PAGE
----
The time is right for drug and device companies to follow the lead of these organizations and adopt a data-driven commercial strategy to drive operational excellence and successfully compete in an environment defined by high-speed change. Adopting chatbots specific to the needs of core consumers is one way pharma companies can enhance the patient and physician experience.
Consider a hypothetical oncology company commercializing a second line of treatment that decides to offer a chatbot to answer questions of patients with a particular type of cancer. Over time, the oncology company can learn a lot about its consumers based on questions they ask. This information can feed into a machine-learning tool that segments patients based on the risk of failing a first line of therapy. Similar to the way major airlines use specific codes to anticipate engine issues, a database of questions or a sequence of questions can be established to identify these high-risk patients. Once patients with a high risk of failing a first line of treatment have been identified, nearby pharma sales representatives could receive a notification and start a conversation about a second line of treatment with a patient’s physicians, even before the first line of treatment has failed.
Simultaneously, the oncology company also can partner with cancer hospitals, academic medical centers and other providers in this space, and use advanced analytics to automate notifications for patients at the time they fail the first line of treatment. If the company does not have a strong data-driven commercial model, a third-party data provider can be engaged to provide the clinical data needed for the analytics function.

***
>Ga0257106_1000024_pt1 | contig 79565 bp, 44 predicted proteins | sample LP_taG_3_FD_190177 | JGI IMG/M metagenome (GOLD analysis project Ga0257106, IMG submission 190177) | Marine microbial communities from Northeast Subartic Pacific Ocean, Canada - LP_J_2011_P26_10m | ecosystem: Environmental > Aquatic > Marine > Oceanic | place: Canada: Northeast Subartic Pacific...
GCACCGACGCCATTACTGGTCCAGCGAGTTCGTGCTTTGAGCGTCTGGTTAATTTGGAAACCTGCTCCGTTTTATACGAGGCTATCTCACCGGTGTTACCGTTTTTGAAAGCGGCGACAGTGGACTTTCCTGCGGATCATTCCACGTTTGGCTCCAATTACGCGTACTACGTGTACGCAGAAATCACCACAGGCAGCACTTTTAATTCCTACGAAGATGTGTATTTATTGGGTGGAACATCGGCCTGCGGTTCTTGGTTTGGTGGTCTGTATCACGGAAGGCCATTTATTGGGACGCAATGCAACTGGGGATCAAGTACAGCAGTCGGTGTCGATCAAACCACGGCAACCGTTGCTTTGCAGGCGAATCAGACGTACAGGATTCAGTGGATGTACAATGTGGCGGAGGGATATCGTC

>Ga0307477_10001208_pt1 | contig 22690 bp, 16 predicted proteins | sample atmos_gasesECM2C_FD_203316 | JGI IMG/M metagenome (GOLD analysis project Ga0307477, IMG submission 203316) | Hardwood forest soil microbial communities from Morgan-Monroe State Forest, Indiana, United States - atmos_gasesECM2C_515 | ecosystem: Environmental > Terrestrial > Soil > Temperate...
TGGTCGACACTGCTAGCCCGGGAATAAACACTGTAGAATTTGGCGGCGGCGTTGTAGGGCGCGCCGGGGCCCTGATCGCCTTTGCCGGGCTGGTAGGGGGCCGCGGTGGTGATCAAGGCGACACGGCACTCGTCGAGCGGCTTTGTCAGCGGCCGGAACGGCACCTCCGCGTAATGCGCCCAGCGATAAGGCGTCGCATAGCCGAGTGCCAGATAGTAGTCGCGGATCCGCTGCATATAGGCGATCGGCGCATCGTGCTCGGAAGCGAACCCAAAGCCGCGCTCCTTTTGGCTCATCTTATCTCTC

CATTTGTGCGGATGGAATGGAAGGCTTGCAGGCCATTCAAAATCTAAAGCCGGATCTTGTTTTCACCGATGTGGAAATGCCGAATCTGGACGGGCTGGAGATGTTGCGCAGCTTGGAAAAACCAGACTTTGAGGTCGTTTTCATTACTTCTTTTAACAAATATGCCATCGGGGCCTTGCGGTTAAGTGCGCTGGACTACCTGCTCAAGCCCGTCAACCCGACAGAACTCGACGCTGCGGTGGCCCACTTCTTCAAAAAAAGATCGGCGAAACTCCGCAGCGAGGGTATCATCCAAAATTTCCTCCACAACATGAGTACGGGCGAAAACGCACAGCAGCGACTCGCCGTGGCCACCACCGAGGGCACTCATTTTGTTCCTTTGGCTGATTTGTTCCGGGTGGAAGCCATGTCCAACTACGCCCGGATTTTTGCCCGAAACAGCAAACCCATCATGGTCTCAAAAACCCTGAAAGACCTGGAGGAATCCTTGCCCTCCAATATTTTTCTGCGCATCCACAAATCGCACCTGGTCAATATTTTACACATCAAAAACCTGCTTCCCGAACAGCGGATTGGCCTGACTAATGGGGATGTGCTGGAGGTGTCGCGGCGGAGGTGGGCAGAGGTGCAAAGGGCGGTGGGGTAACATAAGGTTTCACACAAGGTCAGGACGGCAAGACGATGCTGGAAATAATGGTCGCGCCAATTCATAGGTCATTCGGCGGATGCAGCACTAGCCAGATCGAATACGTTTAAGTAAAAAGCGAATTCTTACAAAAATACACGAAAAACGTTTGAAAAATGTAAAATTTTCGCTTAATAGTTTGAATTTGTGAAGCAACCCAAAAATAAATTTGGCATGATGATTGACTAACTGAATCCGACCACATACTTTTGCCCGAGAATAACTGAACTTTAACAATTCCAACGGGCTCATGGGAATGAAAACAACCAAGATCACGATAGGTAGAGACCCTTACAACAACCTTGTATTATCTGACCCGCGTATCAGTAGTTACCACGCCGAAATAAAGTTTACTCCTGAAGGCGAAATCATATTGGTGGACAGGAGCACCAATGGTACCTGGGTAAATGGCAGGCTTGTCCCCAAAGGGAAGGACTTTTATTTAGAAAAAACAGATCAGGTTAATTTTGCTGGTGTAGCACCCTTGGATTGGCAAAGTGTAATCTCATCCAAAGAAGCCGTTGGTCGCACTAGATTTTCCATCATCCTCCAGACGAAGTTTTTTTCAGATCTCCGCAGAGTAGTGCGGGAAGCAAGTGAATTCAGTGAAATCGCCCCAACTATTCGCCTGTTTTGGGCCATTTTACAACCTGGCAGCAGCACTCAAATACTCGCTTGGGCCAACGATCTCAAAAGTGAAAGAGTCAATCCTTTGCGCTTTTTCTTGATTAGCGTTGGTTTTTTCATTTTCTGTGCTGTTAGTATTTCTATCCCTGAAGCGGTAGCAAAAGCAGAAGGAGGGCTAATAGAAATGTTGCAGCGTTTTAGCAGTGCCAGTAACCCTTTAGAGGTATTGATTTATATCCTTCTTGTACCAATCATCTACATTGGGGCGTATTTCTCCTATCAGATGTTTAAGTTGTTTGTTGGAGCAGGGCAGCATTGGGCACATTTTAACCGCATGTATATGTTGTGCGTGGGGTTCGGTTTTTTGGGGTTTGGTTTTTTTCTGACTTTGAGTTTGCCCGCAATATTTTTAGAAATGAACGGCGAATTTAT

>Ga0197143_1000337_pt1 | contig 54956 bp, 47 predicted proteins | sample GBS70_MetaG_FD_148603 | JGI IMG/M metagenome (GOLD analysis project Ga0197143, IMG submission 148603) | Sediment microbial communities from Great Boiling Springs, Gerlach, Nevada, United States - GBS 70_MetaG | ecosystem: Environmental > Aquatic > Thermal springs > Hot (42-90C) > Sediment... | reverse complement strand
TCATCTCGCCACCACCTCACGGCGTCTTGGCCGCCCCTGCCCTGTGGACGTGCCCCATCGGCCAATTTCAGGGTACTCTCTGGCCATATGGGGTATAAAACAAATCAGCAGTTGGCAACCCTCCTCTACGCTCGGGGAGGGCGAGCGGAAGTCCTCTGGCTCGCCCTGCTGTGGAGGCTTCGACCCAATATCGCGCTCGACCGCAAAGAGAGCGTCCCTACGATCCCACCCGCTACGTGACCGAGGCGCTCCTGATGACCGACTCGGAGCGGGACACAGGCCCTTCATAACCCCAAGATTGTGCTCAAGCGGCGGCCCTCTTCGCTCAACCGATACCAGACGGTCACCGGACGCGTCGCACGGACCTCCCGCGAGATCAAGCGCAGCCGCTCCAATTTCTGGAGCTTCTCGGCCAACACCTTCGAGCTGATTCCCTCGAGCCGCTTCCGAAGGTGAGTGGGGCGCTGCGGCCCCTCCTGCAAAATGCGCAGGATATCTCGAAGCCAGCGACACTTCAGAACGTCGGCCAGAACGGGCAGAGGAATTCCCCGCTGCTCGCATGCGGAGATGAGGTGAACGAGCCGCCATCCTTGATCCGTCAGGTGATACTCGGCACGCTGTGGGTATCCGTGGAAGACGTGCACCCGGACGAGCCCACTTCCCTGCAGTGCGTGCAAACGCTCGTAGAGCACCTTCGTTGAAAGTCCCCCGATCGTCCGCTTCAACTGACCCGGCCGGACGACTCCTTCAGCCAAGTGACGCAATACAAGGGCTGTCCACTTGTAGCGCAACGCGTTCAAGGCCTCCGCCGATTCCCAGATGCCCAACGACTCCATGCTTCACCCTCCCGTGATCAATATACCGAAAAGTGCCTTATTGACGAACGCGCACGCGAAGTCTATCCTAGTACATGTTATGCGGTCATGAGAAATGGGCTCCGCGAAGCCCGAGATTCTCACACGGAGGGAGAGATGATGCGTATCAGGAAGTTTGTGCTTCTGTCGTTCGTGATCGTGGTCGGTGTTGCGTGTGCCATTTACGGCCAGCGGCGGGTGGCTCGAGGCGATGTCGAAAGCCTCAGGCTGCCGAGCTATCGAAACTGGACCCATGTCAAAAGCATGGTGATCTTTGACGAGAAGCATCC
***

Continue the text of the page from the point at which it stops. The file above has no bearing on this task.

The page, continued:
To get to an advanced analytics commercial application, such as the oncology example described above, pharmaceutical and life sciences companies will need to make strides in each of the six analytics maturity areas. Strong data integration, quality and security is needed to surface the triggers that feed into an alert system. Technology and infrastructure is needed to connect appropriate commercial staff into the system.
Company culture and the right people are needed to pivot away from legacy commercial strategies and processes. Governance and organizational structures will need to change, in order to support and facilitate new applications of advanced analytics, and to effectively monitor results.
Organizations that successfully improve analytics maturity will move closer to patients as well, by anticipating behaviors and hurdles to positive health outcomes. Analysis and insights gathered from real-world evidence, such as prescription fills and patient outcomes, combined with patient and physician profiles, can help to facilitate value-based contracts or subscription payments based on patient outcomes or financial performance. In an HRI survey, 82 percent of provider executives said they believe that data sharing with pharmaceutical companies will be important in the future.
As new technologies, tools and data sets enter the analytics environment over time, drug and device makers learn more about what is happening in the market and why it’s happening. The “why” is especially important—understanding unique customer behaviors leads to additional insights and a greater ability to predict which investment options will deliver the largest return. The effectiveness of this approach has been demonstrated by companies in other sectors. Pharmaceutical and life sciences companies, however, must overcome challenges with sourcing talent and skills, as well as creating a culture and data environment that facilitates advanced analytics and fast access to insights.